Making His Own Name

Red Raiders' Kieschnick carves own niche

His last name carries some serious clout in college baseball circles, so it's hardly surprising that people are always asking Roger Kieschnick if he's any relation to former Texas great Brooks Kieschnick, a member of the inaugural class of inductees into the College Baseball Hall of Fame.

"I get that question quite a bit," Kieschnick said. "He's a distant cousin, maybe. I've never met him. My parents say we're related somehow."

Texas Tech coach Larry Hays hears that inquiry quite a bit, too.

"All the time," he said. "When Brooks entered the (college) Hall of Fame here in Lubbock, I got to visit with him. Really, they've got the same last name and the same family, but their dads went totally opposite directions—one went to one part of the state, the other went to the other one. They really don't know each other very well. The Kieschnicks turned out two pretty good ballplayers. Brooks was one of the best competitors I've ever coached against.

"It used to be, you say the word 'Kieschnick,' I was a nervous wreck. Now it's a feeling of comfort."

No wonder. Roger Kieschnick has been Texas Tech's best player since he set foot on campus. After hitting 22 home runs over his first two seasons in Lubbock, the junior right fielder earned second-team preseason All-America honors heading into 2008, and through 23 games he's on pace to shatter his career marks in most offensive categories. He has 11 home runs, and the rest of the Red Raiders combined have 12. He's batting .340/.446/.830 with 34 RBIs and an 18-14 walk-strikeout ratio through 94 at-bats.

That last statistic is indicative of the greatest challenge facing Kieschnick this year.

"He has 11 home runs, and that's with people determined not to let him hurt them," Hays said. "Over the weekend (against Texas), he did not get anything to hit the entire series. It's remarkable the numbers he's had with the approach people have against him. In one way I'm sure it's frustrating for him. But that's a big difference from last year: He's matured to the point where he's taking some more walks."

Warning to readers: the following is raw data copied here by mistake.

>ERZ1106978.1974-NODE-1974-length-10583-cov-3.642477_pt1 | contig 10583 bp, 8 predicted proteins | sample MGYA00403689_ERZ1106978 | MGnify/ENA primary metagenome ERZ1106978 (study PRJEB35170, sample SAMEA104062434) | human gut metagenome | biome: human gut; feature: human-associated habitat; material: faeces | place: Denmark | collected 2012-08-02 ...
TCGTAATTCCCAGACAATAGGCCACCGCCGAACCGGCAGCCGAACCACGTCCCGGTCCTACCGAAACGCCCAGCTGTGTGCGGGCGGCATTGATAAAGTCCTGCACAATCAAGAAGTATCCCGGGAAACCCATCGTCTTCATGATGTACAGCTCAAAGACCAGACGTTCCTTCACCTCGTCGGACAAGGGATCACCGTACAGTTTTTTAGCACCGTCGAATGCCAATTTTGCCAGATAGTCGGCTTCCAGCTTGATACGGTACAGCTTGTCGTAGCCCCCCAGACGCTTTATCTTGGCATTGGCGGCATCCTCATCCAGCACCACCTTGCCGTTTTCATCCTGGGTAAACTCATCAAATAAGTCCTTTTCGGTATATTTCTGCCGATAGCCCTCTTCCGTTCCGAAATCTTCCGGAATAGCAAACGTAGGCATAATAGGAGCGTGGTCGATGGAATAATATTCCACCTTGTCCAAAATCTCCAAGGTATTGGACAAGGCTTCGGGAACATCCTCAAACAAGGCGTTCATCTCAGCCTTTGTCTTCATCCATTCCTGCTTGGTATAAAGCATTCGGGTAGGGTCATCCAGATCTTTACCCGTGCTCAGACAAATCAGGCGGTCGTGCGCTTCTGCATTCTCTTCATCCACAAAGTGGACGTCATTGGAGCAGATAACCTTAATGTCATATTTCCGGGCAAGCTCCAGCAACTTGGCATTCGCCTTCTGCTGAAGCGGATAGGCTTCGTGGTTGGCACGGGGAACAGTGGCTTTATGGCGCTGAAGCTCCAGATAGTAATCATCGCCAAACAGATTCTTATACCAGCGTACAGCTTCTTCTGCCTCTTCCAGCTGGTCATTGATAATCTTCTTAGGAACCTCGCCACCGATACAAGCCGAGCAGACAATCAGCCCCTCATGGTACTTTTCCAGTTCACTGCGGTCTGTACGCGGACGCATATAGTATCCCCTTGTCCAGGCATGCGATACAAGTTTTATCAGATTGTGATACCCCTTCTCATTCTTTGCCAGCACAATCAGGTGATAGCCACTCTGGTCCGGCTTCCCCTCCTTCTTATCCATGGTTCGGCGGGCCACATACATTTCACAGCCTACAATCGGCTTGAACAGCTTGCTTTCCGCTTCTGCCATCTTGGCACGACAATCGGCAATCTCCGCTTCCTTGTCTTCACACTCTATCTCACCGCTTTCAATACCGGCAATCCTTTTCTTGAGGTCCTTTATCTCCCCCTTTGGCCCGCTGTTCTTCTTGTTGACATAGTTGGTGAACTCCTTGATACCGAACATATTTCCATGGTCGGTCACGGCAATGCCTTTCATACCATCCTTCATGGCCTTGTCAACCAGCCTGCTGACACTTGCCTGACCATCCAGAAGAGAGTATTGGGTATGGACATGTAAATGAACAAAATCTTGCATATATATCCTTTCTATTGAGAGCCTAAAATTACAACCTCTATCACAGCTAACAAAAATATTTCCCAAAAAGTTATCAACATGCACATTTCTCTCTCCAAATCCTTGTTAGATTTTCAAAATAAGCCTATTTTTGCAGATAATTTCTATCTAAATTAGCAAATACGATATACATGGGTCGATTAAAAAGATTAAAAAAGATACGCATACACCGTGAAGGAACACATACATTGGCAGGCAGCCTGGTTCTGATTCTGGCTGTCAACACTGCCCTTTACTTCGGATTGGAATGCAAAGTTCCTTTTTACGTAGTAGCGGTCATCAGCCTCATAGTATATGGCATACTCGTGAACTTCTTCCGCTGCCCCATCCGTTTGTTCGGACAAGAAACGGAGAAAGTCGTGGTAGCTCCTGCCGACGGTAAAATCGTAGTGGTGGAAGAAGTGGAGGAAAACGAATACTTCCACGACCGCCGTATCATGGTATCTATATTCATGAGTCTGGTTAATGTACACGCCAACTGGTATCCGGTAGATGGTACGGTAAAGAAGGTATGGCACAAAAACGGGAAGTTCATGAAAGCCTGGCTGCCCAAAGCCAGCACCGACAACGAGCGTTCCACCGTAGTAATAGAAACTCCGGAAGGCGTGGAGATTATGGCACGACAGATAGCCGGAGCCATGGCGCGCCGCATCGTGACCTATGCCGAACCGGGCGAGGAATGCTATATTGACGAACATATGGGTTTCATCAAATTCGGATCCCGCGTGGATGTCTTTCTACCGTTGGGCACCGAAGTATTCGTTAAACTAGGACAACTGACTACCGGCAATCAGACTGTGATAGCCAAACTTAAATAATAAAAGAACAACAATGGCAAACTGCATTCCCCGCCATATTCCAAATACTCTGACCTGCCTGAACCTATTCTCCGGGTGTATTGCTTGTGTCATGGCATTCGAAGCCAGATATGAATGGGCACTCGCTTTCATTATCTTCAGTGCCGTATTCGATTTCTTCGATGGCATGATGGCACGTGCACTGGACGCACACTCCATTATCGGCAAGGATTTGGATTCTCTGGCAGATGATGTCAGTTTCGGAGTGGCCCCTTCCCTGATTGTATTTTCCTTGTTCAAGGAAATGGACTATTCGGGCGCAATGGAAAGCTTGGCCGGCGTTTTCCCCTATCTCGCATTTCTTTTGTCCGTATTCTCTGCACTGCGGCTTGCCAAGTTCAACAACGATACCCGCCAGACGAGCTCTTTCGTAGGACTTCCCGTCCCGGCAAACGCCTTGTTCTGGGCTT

Not only was Kieschnick pitched to cautiously by the Longhorns, but Hays revealed that he was playing through a nasty flu, helping account for his 0-for-11 weekend. Of course, he bounced back with four hits—including two homers—in two midweek games against UC Riverside. Kieschnick's laid-back, level-headed mentality is evident immediately (he began the conversation with a confident "Howdy!"), and it helps him avoid prolonged slumps.

The other thing that comes across in conversations with Kieschnick is his humility. He made no mention of the flu that plagued him against Texas, instead taking responsibility for his own struggles. And he was reluctant to talk about his considerable baseball talents.

"He's not any good at tooting his own horn," Hays said. "He's everything that you want him to be. When you see a guy like him, with his ability, all the things you see on the field, you hope that off the field he's just as good a guy, and he is. He's just what we want in a student-athlete. He has respect from anyone. Sounds too good to be true, doesn't it?"